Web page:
Lower Flammable (Explosive) Limit (LFL/LEL):
Not available

Upper Flammable (Explosive) Limit (UFL/UEL):
Not available

Autoignition (Ignition) Temperature:
Not available

Sensitivity to Mechanical Impact:
Probably not sensitive

Sensitivity to Static Charge:
Information not available

Combustion and Thermal Decomposition Products:
Acrid smoke and fumes may be emitted.

Extinguishing Media:
(Pyrethrum or pyrethrin-containing products): Carbon dioxide, dry chemical powder, alcohol foam, polymer foam.

Fire Fighting Instructions:
Cool fire-exposed containers. The flammability of pyrethrum-containing products depends on the solvent in these products. Select extinguishing media and prepare fire fighting procedures appropriate for the product as a whole.


NFPA - Comments:
NFPA has no listing for this chemical in Codes 49 or 325.


Molecular Weight: Complex mixture. Six active components with MW 316-374

Conversion Factor:
Not applicable

Melting Point: Not available
Boiling Point: Not available
Relative Density (Specific Gravity): Not available
Solubility in Water: Practically insoluble
Solubility in Other Liquids: Readily soluble in alcohols, acetone, carbon tetrachloride, ethylene dichloride, nitromethane, kerosene, petroleum ether.
Coefficient of Oil/Water Distribution (Partition Coefficient): Not available
pH Value: Not applicable
Vapour Density: Not applicable
Vapour Pressure: Essentially zero at 20 deg C
Saturation Vapour Concentration: Not applicable
Evaporation Rate: Practically zero
Critical Temperature: Probably not applicable


Stable if isolated from air and light. Oxidizes readily and becomes inactive in air and light.

Hazardous Polymerization:
Does not occur.

Incompatibility - Materials to Avoid:
STRONG OXIDIZING AGENTS - May cause fires and explosions.

STRONG BASES - Hydrolysis (chemical breakdown) occurs. The reaction may be vigorous.

Hazardous Decomposition Products:
None reported.

Corrosivity to Metals:


ACUTE TOXICITY: A wide range of LD50 values have been reported.
LD50 (oral, rat): 200-1500 mg/kg (4a)
Range may reflect differing purities. Highly refined extracts tend to be less toxic, suggesting that impurities may be more toxic than pyrethrins.
LD50 (oral, rat): 480 mg/kg (commercial solution) (4a)
LD50 (oral, rat): 584 mg/kg (pale extract) (4a)
Commercial solution and pale extract are commonly used in pesticide formulations.

LD50 (dermal, rat): greater than 1350 mg/kg
LD50 (dermal, rabbit): greater than 5000 mg/kg (4a)

Rats exposed to high concentrations in air (6000 mg/m3 for 30 minutes or 2000 mg/m3 for 1 hour) were not killed. There was minor lung injury.

EYE IRRITATION (rabbit): A 1% pyrethrum solution was not immediately irritating, but a blister appeared in the conjunctiva (tender tissue around the eye) after 6 hours (4a).
SKIN: Application of a 1% pyrethrum solution did not cause skin sensitization in guinea pigs (4a).
CHRONIC EXPOSURE: Daily 30-minute inhalation exposures of dogs and rats at 16 mg/m3 for 27-85 days produced no significant effects and no excess mortality (4a).
Dogs and rats were fed diets containing up to 5000 ppm pyrethrins for up to 2 years. At levels above 1000 ppm, there was some liver damage. Gross toxic effects were excitation, salivation, fever, tremors, convulsions, laboured breathing and paralysis (4a,4b).
CARCINOGENICITY: No detailed studies have been reported. In the chronic studies discussed above, no unusual incidence of tumours was noted (4b).
REPRODUCTION: Rats ingesting 5000 ppm pyrethrins in their diet produced litters of normal weight and size with no pathological changes. Significant growth depression during nursing was reported (4b).
Dogs given a diet containing 5000 ppm pyrethrins for 21 days after mating had litters of reduced size and weight; no other toxic effects were reported (4a).
No toxic or teratogenic effects were reported among rabbits or their offspring following treatment with pyrethrins at 90 mg/kg/day during pregnancy (4a,4b).
A small increase in resorptions was reported in rats fed up to 100 mg/kg/day on days 6-15 of pregnancy. This result was not significant compared to the overall control group (12).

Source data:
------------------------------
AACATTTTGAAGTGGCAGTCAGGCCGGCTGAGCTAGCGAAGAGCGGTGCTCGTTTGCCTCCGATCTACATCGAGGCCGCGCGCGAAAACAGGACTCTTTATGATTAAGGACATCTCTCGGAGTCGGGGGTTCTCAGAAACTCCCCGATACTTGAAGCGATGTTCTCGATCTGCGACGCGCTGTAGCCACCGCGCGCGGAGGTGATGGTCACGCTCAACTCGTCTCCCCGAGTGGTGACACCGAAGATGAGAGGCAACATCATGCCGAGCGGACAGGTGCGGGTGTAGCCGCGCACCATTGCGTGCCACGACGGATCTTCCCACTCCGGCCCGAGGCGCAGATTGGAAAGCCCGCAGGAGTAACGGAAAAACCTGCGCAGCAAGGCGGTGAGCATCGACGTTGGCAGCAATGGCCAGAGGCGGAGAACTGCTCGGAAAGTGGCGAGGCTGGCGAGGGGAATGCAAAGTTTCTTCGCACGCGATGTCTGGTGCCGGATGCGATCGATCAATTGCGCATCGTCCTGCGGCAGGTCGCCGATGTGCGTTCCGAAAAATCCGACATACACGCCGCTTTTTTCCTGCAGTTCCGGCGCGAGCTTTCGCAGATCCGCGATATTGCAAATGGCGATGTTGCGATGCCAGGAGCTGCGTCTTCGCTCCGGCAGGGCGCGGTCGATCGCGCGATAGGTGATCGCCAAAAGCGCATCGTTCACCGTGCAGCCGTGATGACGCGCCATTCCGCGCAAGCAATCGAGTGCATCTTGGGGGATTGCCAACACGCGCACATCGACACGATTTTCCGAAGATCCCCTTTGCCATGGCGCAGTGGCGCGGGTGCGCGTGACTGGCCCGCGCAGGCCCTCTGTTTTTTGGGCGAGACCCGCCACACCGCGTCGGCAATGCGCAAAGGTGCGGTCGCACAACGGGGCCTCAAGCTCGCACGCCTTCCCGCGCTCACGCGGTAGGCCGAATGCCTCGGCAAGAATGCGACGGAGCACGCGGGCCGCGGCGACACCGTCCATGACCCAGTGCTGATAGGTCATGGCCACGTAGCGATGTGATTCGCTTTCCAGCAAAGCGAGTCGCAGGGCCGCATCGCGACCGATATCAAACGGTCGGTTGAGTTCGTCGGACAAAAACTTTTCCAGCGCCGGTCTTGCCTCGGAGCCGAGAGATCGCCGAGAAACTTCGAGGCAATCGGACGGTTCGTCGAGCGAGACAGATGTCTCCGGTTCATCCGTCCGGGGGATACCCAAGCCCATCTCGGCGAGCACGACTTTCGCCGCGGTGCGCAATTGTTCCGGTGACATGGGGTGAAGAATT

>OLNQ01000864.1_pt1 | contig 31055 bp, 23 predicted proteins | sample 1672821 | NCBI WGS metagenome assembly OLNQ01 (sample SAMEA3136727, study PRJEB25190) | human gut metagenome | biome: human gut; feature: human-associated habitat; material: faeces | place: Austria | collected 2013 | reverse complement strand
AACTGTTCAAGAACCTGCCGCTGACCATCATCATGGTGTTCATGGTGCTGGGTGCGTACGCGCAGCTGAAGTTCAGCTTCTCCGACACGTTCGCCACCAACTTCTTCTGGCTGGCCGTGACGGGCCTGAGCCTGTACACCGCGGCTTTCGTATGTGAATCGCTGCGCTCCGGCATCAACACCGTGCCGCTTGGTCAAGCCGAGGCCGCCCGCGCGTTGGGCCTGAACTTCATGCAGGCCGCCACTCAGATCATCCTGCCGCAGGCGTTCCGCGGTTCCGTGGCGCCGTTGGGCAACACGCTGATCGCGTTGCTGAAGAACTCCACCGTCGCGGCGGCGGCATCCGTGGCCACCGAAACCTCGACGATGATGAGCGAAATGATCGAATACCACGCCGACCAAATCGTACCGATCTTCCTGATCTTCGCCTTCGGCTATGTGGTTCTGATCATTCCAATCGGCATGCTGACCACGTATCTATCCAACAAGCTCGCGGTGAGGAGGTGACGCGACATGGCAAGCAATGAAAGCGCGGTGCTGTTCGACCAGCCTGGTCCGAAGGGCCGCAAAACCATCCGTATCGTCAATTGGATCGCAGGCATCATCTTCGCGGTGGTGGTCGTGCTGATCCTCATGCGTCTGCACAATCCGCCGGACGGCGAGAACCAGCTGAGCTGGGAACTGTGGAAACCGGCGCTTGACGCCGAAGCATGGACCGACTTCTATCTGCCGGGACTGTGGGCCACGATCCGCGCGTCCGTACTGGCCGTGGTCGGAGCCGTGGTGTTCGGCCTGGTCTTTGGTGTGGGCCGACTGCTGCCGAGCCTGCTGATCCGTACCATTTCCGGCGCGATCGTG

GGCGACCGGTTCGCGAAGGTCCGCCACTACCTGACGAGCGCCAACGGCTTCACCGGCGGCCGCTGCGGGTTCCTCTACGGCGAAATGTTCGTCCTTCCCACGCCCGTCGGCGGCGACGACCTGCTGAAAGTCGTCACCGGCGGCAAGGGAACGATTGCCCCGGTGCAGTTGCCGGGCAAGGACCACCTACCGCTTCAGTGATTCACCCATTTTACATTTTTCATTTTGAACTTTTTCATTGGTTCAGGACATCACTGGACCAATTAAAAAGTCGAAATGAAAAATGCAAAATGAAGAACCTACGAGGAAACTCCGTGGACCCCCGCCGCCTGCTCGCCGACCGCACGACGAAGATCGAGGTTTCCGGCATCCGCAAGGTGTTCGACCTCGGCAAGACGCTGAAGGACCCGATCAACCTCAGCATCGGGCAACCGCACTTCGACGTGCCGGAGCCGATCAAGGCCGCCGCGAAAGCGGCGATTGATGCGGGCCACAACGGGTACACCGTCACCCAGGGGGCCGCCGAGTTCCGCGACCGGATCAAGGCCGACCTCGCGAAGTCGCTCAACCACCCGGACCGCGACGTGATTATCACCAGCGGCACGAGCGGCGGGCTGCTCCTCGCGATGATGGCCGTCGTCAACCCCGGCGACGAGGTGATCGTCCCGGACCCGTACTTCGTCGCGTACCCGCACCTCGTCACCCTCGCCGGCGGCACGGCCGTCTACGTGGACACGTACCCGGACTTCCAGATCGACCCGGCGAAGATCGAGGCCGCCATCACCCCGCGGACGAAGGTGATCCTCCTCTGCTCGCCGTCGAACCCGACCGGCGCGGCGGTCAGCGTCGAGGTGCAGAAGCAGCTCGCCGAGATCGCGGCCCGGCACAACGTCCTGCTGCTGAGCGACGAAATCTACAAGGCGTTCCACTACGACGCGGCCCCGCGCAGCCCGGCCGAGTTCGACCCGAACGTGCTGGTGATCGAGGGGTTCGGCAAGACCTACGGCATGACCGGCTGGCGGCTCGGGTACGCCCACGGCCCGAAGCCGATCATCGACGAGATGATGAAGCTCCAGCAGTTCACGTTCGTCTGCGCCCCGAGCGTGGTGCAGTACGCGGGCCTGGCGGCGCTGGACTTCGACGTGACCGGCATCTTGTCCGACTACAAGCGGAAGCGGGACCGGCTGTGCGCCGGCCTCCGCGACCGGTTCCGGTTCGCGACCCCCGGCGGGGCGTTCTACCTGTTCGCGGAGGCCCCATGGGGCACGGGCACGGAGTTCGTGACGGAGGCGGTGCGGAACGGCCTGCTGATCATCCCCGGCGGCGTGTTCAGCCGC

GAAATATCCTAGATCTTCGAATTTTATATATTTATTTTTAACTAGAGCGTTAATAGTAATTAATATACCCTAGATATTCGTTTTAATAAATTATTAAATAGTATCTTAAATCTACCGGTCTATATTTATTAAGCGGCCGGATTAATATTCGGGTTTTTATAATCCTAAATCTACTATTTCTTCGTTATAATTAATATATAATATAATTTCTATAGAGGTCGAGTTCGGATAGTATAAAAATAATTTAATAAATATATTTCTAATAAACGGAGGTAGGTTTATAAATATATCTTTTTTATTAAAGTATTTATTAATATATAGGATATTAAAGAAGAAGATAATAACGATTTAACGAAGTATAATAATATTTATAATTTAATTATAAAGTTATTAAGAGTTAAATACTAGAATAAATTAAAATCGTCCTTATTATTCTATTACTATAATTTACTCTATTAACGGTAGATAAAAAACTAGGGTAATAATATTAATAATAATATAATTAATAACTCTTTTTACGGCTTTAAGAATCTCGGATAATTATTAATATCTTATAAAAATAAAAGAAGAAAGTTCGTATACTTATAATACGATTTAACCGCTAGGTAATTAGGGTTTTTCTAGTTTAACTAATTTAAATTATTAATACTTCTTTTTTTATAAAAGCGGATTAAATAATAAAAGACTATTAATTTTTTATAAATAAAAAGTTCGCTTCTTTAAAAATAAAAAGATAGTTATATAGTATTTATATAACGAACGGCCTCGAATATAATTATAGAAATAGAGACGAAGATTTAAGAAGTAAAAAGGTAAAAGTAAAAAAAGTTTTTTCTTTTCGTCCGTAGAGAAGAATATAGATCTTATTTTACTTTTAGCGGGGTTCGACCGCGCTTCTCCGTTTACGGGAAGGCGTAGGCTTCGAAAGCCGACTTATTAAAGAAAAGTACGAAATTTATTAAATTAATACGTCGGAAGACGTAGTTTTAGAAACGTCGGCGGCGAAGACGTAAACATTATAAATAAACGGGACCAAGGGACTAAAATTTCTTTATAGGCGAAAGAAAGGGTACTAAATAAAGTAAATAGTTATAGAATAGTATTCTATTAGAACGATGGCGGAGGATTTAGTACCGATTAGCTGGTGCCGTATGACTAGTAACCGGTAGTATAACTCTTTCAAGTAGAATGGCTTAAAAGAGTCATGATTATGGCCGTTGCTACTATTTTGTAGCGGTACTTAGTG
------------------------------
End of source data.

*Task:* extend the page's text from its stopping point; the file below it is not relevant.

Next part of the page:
PYRETHRINS IN COMBINATION WITH PIPERONYL BUTOXIDE: Piperonyl butoxide increases the toxicity of pyrethrins in insects by 30-100 times (3,5). However, in acute and chronic studies in rats, piperonyl butoxide did not significantly increase the toxicity of pyrethrins (3,4a,4c).


Selected Bibliography:
(1) Documentation of the threshold limit values and biological exposure indices. 5th ed. ACGIH, 1986. p. 506
(2) NIOSH pocket guide to chemical hazards. NIOSH, June 1994. p. 270-271
(3) Hayes, W.J. Pesticides studied in man. Williams and Wilkins, 1982. p. 75-81
(4) Casida, J.E., ed. Pyrethrum : the natural insecticide. Academic Press, 1973. p. 123-142 (4a); p. 167-176 (4b); p. 177-194 (4c)
(5) Dandliker, W.B., et al. Effect of pesticides on the immune response. Envir. Sci. and Tech. Vol. 14, no. 2 (1980). p. 204-210
(6) Wester, R.C., et al. Human in vivo percutaneous absorption of pyrethrin and piperonyl butoxide in RID formulation. Neurotox. Vol. 5, no. 4 (1984). p. 72
(7) Soloway, S.B. Naturally occurring insecticides. Envir. Health Pers. Vol. 14 (Apr. 1976). p. 109-117
(8) Hutson, D.H. The metabolic fate of synthetic pyrethroid insecticides in mammals. Progress in Drug Metabolism. Vol. 3 (1979). p. 215-252
(9) Gosselin, R.E., et al. Clinical toxicology of commercial products. 5th ed. Williams and Wilkins, 1984. p. III-352 - III-355
(10) Carlson, J.E., et al. Hypersensitivity pneumonitis due to pyrethrum. JAMA Vol. 237, no. 16 (1977). p. 1718-1719
(11) Selection, Care, and Use of Respirators (CSA Standard Z94.4-M1982). Canadian Standards Association, 1982
(12) Khera, K.S., et al. Teratogenicity study on pyrethrum and rotenone (natural origin) and ronnel in pregnant rats. Journal of Toxicology and Environmental Health. Vol. 10 (1982). p. 111-119
(13) Schwope, A.D. Guidelines for the selection of chemical protective clothing. 3rd ed. American Conference of Governmental Industrial Hygienists, February 1987. p. 122
(14) RTECS record for pyrethrum. Date of last update 8810
(15) European Communities. Commission Directive 98/98/EC. December 15, 1998

Information on chemicals reviewed in the CHEMINFO database is drawn from a number of publicly available sources. A list of general references used to compile CHEMINFO records is available in the database Help.

Review/Preparation Date: 1988-10-20

Revision Indicators:
PEL-TWA 1993-03-01
Trans PEL-TWA 1993-04-01
TDG 1994-03-01
Respiratory guidelines 1995-11-01
Sampling 1996-01-01
US transport 1996-01-01
Respiratory guidelines 1996-01-01
Resistance of materials 1996-01-01
TLV-TWA 1996-09-01
TLV comments 1996-09-01
EU Class 2000-05-01
EU Risk 2000-05-01
EU Safety 2000-05-01
EU Comments 2000-05-01
Bibliography 2000-05-01
UN/NA No 2002-12-20
Carcinogenicity 2003-07-24